This can be especially useful when trying to make an informed purchase and avoid buying a wine that you may not enjoy. To further research a wine, it’s helpful to turn to online review sites or printed resources, which often provide ratings and reviews from professional reviewers. It’s important to keep in mind that wine tasting is subjective, so it can be helpful to find a reviewer whose taste aligns with your own. By doing a bit of research and being mindful of your own preferences, you can feel more confident about your wine buying decisions and find bottles that you’ll truly enjoy.
Wine and you
To truly know what you like in a wine, tasting is key.
It allows you to educate your own palate and understand your own preferences. When tasting, pay attention to the wines you enjoy and those you do not, and try to understand the reasons why.
Tasting wines also helps you to know your supplier and their offerings better, allowing you to make more informed purchases in the future.
By regularly tasting and paying attention to your own preferences, you can build a better understanding of what types of wines suit your tastes and which ones do not.
“Wines should never be enjoyed alone!”
To further your understanding and appreciation of wine, consider tasting it with a group of friends who have similar interests. This allows you to try a greater variety of wines and benefit from the insights and observations of others. When tasting with a group, pay attention to the comments of others and try to identify any specific words or phrases that accurately describe the flavors and characteristics you noticed in the wine. By actively tasting and discussing different wines, you can gain valuable knowledge and experience that will help you make informed decisions when purchasing wine in the future.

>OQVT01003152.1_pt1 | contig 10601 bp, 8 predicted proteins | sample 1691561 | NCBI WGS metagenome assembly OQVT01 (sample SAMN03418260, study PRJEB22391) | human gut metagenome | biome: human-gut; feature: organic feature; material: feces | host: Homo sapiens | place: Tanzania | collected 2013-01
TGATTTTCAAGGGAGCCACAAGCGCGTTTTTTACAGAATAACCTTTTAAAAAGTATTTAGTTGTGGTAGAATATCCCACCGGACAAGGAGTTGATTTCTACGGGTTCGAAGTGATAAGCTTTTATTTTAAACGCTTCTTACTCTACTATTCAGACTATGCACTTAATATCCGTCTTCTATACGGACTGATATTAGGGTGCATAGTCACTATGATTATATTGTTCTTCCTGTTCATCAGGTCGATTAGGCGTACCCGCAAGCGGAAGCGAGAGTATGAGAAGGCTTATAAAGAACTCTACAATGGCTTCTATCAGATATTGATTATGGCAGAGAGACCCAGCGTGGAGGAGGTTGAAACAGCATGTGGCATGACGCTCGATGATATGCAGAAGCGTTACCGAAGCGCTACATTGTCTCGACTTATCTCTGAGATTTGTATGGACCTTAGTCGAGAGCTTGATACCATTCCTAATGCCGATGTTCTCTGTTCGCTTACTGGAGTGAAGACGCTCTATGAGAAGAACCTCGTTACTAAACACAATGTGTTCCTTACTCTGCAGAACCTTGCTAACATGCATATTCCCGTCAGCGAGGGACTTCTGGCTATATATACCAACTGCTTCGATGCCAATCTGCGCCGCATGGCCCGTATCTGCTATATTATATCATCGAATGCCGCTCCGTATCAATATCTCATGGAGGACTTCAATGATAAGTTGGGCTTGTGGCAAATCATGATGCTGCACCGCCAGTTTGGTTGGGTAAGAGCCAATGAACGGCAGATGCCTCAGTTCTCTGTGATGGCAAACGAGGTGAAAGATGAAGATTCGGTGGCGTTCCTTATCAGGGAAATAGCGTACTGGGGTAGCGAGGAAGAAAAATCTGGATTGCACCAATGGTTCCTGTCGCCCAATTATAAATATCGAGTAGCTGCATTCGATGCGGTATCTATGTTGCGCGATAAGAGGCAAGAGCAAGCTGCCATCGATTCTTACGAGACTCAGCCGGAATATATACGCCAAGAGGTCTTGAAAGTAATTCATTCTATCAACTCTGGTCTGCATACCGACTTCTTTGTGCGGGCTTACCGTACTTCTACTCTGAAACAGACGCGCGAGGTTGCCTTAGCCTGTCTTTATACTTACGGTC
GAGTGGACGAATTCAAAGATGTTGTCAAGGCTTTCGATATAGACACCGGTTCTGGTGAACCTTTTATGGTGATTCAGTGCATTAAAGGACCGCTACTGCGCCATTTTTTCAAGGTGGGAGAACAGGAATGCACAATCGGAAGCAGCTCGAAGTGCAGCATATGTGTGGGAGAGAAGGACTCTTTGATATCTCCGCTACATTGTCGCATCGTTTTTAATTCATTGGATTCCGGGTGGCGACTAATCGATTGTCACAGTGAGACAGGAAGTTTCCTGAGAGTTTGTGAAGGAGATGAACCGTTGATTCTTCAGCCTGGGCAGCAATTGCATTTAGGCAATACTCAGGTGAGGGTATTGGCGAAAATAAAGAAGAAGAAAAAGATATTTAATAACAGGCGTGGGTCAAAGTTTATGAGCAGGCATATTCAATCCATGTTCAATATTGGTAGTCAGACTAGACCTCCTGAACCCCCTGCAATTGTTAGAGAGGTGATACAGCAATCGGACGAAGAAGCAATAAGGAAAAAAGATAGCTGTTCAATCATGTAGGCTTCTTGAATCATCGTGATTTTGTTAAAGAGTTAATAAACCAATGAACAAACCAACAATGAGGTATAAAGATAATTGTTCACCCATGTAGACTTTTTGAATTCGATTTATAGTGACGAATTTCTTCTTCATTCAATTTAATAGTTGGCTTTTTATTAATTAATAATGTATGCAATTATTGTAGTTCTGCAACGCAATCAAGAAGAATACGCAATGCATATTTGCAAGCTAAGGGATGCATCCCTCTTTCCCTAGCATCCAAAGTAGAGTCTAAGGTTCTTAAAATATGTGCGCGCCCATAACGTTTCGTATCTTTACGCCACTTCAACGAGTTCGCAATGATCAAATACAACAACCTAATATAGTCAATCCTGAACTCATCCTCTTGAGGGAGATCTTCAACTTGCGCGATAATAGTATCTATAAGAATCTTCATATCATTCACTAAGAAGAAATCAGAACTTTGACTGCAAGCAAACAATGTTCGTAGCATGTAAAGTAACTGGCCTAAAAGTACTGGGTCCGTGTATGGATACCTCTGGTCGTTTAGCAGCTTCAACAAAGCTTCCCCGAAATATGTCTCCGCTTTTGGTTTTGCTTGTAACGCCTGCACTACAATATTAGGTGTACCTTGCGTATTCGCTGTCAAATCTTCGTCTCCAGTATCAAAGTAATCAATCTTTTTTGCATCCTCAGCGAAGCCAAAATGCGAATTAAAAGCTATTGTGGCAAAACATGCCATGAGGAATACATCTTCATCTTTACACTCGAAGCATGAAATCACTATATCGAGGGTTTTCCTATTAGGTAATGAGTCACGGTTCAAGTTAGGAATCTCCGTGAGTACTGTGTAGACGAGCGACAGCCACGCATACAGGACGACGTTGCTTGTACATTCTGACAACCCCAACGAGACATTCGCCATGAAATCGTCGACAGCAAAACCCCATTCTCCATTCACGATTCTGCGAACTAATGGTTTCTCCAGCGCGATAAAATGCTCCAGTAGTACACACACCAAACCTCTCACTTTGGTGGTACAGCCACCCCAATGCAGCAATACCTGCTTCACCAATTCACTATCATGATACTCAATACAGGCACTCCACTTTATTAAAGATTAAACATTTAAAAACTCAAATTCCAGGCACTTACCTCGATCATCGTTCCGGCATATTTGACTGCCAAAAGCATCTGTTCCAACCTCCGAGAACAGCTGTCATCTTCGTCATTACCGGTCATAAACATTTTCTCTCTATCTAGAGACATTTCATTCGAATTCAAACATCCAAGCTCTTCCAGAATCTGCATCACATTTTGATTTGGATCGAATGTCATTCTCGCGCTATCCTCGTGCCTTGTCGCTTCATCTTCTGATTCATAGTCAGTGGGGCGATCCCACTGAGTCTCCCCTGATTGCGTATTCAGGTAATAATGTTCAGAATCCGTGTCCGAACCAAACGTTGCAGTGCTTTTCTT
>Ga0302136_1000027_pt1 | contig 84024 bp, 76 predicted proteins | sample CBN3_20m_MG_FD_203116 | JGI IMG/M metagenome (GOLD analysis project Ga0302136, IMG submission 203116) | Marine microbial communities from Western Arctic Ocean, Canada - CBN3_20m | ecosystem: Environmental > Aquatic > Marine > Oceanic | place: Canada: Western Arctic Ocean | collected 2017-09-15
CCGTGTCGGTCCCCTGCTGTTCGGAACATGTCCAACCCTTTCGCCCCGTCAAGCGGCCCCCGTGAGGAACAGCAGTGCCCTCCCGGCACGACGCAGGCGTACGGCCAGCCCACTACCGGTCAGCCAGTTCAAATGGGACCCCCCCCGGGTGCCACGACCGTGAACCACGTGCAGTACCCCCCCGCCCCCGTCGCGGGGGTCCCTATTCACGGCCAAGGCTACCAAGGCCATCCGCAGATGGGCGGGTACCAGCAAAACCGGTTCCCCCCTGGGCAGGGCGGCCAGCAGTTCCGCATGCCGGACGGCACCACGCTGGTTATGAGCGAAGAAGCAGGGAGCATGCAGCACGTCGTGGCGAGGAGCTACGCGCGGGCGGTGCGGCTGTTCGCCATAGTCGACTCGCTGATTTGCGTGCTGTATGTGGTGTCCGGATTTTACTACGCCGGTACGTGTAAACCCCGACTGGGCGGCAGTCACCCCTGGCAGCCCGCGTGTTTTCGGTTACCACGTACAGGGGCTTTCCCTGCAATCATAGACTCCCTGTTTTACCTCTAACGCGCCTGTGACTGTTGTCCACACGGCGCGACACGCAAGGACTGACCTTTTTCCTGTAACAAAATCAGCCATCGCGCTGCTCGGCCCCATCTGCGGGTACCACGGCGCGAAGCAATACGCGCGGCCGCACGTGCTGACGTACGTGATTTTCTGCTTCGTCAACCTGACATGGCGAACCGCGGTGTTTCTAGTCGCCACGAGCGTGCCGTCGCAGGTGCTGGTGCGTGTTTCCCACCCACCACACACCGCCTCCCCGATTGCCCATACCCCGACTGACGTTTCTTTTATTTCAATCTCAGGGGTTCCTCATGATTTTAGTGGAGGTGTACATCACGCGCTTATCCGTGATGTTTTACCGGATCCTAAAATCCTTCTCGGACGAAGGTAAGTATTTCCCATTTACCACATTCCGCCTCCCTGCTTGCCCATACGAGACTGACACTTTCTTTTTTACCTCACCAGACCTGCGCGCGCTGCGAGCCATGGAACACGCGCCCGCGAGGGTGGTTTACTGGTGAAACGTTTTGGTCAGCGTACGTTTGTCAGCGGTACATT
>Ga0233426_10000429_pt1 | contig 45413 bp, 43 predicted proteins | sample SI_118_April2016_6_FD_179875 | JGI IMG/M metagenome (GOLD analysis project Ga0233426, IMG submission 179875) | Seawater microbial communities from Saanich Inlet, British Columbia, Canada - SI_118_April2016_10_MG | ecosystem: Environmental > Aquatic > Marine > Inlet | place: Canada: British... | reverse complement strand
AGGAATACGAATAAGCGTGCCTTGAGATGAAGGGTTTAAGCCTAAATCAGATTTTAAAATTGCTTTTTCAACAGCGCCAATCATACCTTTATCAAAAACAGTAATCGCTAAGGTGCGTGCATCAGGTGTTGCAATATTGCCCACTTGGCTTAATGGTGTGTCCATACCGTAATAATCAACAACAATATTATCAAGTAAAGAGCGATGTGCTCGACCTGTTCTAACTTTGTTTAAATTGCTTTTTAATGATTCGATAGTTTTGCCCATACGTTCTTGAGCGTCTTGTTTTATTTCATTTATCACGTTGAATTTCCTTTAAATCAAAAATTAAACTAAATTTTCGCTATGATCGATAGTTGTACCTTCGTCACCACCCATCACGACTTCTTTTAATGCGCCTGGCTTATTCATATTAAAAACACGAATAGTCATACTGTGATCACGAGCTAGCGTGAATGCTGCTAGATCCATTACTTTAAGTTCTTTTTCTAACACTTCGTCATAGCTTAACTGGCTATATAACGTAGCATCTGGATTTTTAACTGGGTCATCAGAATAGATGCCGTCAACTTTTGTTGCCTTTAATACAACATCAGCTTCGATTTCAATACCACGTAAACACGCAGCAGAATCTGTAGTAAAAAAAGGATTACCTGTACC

Some regular (free) tastings offered in Singapore:
1855 The Bottle Shop – conducts fortnightly tastings (Friday evening & Saturday afternoon), join their mailing list for updates and alerts of tasting sessions
Merchants – conducts weekly tastings (quite often with appearances of their associated wine-makers), join their mailing list for updates and alerts
My Wine Shop – conducts monthly tastings, join their mailing list for updates and alerts
Wine Connection – conducts regular in-store tastings (I am unsure of frequency or where specific information are given), drop by any branch on Fridays or Saturdays, and you may be pleasantly surprised to be met with a tasting bench
Attending wine tastings organized by importers and retailers can be a great opportunity to try a variety of wines and learn more about the products being offered. These events also give you the chance to get to know the people who sell you wine and ask them questions about the producers and regions they represent. Building relationships with your suppliers can be helpful as you continue on your wine journey, and wine tastings can be a great way to bond with others who share your interest in wine.
Tasting wines at a wine dinner or event can be a valuable way to learn about different producers and their philosophies. In Singapore, both retail chains like The Straits Wine Company and 1855 The Bottle Shop and importers like Monopole and Wine Exchange Asia frequently host wine dinners and other events. Wine Family, a newcomer to the Singapore wine scene, also offers interactive online wine tastings and events. Attending these events can provide valuable insight into the world of wine, although they can also be quite costly.
Keep an eye out on our website and blog for the latest wine dinner (infrequently), guide to free BYOB restaurants in Singapore and the great wine deals!